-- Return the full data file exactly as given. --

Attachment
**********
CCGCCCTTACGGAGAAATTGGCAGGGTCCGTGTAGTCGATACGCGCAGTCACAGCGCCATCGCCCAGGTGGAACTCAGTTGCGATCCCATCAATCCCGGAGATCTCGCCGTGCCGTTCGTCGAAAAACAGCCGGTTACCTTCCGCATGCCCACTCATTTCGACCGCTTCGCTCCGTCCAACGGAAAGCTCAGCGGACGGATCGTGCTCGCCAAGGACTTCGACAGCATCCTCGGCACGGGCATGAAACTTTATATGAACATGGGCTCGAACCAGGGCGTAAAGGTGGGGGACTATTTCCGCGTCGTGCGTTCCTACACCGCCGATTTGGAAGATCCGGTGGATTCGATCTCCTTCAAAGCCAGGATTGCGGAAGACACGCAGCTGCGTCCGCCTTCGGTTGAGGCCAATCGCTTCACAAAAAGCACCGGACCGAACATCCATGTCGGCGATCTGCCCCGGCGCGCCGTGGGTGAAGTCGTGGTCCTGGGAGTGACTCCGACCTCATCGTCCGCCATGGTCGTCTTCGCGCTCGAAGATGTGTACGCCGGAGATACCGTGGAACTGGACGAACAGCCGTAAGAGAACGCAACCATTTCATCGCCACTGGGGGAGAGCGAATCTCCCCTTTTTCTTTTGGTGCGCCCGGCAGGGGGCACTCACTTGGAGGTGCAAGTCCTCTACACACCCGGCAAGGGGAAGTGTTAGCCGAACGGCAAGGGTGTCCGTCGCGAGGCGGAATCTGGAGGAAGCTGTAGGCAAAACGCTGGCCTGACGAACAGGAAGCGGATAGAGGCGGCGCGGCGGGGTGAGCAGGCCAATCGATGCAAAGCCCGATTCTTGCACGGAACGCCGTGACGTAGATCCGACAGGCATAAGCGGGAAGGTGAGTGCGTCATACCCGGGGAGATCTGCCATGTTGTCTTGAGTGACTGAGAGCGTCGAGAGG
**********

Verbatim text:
CCGCCCTTACGGAGAAATTGGCAGGGTCCGTGTAGTCGATACGCGCAGTCACAGCGCCATCGCCCAGGTGGAACTCAGTTGCGATCCCATCAATCCCGGAGATCTCGCCGTGCCGTTCGTCGAAAAACAGCCGGTTACCTTCCGCATGCCCACTCATTTCGACCGCTTCGCTCCGTCCAACGGAAAGCTCAGCGGACGGATCGTGCTCGCCAAGGACTTCGACAGCATCCTCGGCACGGGCATGAAACTTTATATGAACATGGGCTCGAACCAGGGCGTAAAGGTGGGGGACTATTTCCGCGTCGTGCGTTCCTACACCGCCGATTTGGAAGATCCGGTGGATTCGATCTCCTTCAAAGCCAGGATTGCGGAAGACACGCAGCTGCGTCCGCCTTCGGTTGAGGCCAATCGCTTCACAAAAAGCACCGGACCGAACATCCATGTCGGCGATCTGCCCCGGCGCGCCGTGGGTGAAGTCGTGGTCCTGGGAGTGACTCCGACCTCATCGTCCGCCATGGTCGTCTTCGCGCTCGAAGATGTGTACGCCGGAGATACCGTGGAACTGGACGAACAGCCGTAAGAGAACGCAACCATTTCATCGCCACTGGGGGAGAGCGAATCTCCCCTTTTTCTTTTGGTGCGCCCGGCAGGGGGCACTCACTTGGAGGTGCAAGTCCTCTACACACCCGGCAAGGGGAAGTGTTAGCCGAACGGCAAGGGTGTCCGTCGCGAGGCGGAATCTGGAGGAAGCTGTAGGCAAAACGCTGGCCTGACGAACAGGAAGCGGATAGAGGCGGCGCGGCGGGGTGAGCAGGCCAATCGATGCAAAGCCCGATTCTTGCACGGAACGCCGTGACGTAGATCCGACAGGCATAAGCGGGAAGGTGAGTGCGTCATACCCGGGGAGATCTGCCATGTTGTCTTGAGTGACTGAGAGCGTCGAGAGG